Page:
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Bike lanes turning good liberals into screaming reactionaries

By Amanda Marcotte
Thursday, March 31, 2011 21:59 EDT
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Okay, I’m way late on this, but this article in New York magazine about the battle over bike lanes is well worth reading in its entirety. The whole fight in infernally stupid. The arguments for bike lanes are safety, money savings, and the environment. The argument against them really amounts to, “Wah! No one told me that driving a car in New York-fucking-city would be a slow, frustrating way to get around! Kick punch!” Though the writer Matthew Shaer is much nicer to the anti-bike assholes than I am.

Besides linking it, I wanted to point to this paragraph and comment on it:

In the prevailing spin, the bike-lane fight has two sides: the blue-collar New Yorkers who have to drive to work and the coddled creative-class types who live close enough to commute on their Bianchis. But the class dynamics are actually far more complicated, and the allegiances often defy expectations. The bike-lane opponent, for instance, is just as likely to be a well-to-do Manhattanite, and his main gripe the deliveryman who just pedaled the wrong way down a freshly laid bike lane, in a rush to unload a wood-oven pizza (which, on another day, that Manhattanite himself might have ordered). Simple nimbyism can’t entirely account for the feud in Park Slope, home to Paul Steely White, executive director of the cycling and mass-transit advocacy­ group Transportation Alternatives, as well as pro-bikers like Naparstek and his Park Slope Neighbors co-founder Eric McClure. Meanwhile, Hainline, a Brown and Harvard grad worried about global warming, considers herself a progressive. The battle lines blur until it becomes almost impossible to guess which side someone’s going to come down on. “[The cyclists] think that we’re a bunch of old, crotchety rich people that don’t understand that they deserve to have a bike lane on our street,” says Hainline. “That’s not it at all.”

What’s funny about that quote is that Hainline is Louis Hainline, and she comes across as a crotchety old rich person who characterizes bicyclists as undeserving, and makes fun of them for trying, in their small way, to take responsibility for reducing pollution. She’s pretty much nuts by any measure when it comes to this issue, since she has set up cameras and is trying to “prove” that people don’t use the bike lane. She even tries to use the fact that only one bicyclist is out right after it snowed as some sort of proof that people don’t use the bike lane next to Prospect Park.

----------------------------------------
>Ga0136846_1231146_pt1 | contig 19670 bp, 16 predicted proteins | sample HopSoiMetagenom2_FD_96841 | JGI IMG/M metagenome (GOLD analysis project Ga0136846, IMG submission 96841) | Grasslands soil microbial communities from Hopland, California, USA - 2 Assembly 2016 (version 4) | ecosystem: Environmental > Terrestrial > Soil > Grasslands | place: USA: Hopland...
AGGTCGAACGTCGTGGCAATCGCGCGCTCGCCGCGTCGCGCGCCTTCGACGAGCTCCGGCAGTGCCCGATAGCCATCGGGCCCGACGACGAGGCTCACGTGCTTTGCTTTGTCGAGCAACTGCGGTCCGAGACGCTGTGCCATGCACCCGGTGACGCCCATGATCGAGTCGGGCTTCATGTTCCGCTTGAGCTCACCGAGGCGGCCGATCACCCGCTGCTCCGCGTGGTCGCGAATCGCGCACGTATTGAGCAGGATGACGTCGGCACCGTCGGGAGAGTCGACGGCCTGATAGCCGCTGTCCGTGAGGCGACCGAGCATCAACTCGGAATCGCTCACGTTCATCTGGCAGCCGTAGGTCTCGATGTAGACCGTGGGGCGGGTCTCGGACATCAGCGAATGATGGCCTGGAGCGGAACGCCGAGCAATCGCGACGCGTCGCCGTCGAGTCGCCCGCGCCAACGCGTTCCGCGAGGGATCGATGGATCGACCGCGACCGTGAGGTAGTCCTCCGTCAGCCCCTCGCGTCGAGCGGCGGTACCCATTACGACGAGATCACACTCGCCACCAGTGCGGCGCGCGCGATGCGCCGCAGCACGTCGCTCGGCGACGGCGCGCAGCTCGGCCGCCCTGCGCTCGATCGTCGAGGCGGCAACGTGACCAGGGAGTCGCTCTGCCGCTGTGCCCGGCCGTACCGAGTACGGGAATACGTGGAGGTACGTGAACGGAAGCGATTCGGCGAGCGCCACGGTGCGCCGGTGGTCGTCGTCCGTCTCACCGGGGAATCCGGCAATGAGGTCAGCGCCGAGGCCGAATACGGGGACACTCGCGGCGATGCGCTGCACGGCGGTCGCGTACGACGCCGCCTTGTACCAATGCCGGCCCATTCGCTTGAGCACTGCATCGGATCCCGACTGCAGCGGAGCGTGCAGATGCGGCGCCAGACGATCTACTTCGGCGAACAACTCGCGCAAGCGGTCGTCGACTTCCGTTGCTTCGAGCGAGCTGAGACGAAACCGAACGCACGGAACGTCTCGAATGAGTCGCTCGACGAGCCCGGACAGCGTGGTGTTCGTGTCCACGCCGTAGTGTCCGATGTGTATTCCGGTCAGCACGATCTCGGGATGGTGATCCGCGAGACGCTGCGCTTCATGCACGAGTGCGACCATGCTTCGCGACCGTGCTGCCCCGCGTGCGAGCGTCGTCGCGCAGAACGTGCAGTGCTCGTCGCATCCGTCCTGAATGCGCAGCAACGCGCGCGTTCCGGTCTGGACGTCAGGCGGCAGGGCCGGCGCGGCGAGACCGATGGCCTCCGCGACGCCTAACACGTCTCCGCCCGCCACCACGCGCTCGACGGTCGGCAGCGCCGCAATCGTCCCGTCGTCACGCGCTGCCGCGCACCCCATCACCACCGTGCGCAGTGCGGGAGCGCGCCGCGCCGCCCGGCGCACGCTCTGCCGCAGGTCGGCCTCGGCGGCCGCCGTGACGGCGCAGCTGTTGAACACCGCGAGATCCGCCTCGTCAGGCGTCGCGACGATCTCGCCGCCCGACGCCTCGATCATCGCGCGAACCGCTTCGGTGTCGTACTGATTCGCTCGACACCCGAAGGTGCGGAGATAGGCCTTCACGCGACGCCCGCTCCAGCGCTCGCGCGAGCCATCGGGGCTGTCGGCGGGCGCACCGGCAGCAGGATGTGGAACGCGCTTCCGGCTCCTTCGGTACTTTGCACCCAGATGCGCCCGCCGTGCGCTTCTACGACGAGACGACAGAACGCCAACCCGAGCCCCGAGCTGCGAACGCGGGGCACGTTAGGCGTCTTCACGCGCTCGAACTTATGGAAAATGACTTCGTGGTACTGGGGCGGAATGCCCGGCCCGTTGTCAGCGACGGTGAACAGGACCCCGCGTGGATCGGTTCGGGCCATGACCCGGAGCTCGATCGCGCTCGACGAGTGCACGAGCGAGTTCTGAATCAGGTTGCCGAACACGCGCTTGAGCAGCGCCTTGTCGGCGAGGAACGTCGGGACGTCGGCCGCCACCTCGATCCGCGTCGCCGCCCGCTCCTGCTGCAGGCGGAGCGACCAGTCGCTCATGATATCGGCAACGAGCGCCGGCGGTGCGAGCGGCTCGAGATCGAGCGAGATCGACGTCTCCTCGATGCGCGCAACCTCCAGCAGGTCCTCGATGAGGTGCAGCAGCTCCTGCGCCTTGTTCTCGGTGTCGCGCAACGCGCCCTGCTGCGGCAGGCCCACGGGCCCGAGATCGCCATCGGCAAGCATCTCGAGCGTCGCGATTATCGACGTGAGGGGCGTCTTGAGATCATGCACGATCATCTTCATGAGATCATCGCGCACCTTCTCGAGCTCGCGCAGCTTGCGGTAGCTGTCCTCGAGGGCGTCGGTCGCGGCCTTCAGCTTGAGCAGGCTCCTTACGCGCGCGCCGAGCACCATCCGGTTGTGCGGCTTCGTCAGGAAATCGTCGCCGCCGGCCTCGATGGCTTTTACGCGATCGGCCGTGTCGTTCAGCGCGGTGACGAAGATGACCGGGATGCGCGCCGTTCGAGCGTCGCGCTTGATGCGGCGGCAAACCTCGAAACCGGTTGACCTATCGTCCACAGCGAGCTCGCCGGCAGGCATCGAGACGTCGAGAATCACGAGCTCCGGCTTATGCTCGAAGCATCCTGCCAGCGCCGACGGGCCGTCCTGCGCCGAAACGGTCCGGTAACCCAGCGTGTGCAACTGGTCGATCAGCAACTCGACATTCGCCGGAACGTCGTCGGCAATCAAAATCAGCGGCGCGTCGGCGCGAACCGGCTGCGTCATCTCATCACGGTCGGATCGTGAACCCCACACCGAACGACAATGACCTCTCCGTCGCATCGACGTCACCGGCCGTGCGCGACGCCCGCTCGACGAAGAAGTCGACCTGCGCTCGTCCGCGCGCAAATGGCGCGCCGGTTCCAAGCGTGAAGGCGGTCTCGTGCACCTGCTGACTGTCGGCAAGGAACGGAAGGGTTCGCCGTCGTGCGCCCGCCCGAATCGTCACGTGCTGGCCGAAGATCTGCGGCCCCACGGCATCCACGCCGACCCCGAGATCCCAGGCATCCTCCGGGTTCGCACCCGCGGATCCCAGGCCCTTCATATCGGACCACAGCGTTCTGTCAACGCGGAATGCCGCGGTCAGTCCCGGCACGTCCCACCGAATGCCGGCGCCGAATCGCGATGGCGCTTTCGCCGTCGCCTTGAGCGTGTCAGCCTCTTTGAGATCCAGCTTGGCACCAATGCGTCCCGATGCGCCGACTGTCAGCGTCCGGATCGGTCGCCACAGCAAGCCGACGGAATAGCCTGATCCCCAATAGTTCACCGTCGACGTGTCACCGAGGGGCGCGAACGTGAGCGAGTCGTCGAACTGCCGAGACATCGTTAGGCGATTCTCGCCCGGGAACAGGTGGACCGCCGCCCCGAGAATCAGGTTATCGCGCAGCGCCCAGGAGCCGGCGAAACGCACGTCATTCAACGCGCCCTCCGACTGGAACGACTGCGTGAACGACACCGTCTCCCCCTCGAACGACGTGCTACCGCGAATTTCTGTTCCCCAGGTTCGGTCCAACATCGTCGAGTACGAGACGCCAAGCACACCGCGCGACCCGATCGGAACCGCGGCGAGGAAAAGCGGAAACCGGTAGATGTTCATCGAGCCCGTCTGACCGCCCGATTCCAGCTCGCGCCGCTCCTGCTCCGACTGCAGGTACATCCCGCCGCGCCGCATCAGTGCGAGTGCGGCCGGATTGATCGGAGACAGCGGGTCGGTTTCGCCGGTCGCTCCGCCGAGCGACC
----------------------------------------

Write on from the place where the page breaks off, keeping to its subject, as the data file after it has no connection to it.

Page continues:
Anyway, I just want to say that there’s nothing surprising about this at all to me. I’m intimately familiar with the issue at hand here, which is a lot of people think of themselves as liberal and progressive, but can turn into screaming reactionaries the second that something inconveniences them or causes them to have to make small changes to their lives. And this is doubly true when it comes to local politics, which is why is was so funny this likely hoax/satire petition came out after a contentious and stupid battle over a black-owned nightclub/restaurant on the Park Slope side of Flatbush Avenue took place. Internet threads abound over food, green living, religion, and urban planning that make this principle abundantly clear. And that’s all that’s going on with these stupid bike lane wars. Most New Yorkers support the bike lanes, and it’s probably for the very simple reason that most New Yorkers aren’t obsessed with getting around the city in a way that minimizes their contact with the hoi polloi. It takes a significant sized ego to feel entitled, in a city this large and this dense, to be able to fly around in your car without having to accommodate people that are choosing cheaper, greener, but more populist forms of transportation. I’m usually not a hard ass about these sort of things, but some times I have to say that I expect more than lip service out of my fellow liberals, even the rich ones.

And don’t bellyache about disabled people. People who are car dependent for real and not by choice are the first to benefit from fewer cars on the road, which makes those who absolutely must take a car safer and makes their commutes faster. Invoking people without privilege to defend those who have it and are just being assholes is a low move.

Amanda Marcotte
Amanda Marcotte
Amanda Marcotte is a freelance journalist born and bred in Texas, but now living in the writer reserve of Brooklyn. She focuses on feminism, national politics, and pop culture, with the order shifting depending on her mood and the state of the nation.
 
 
 
 
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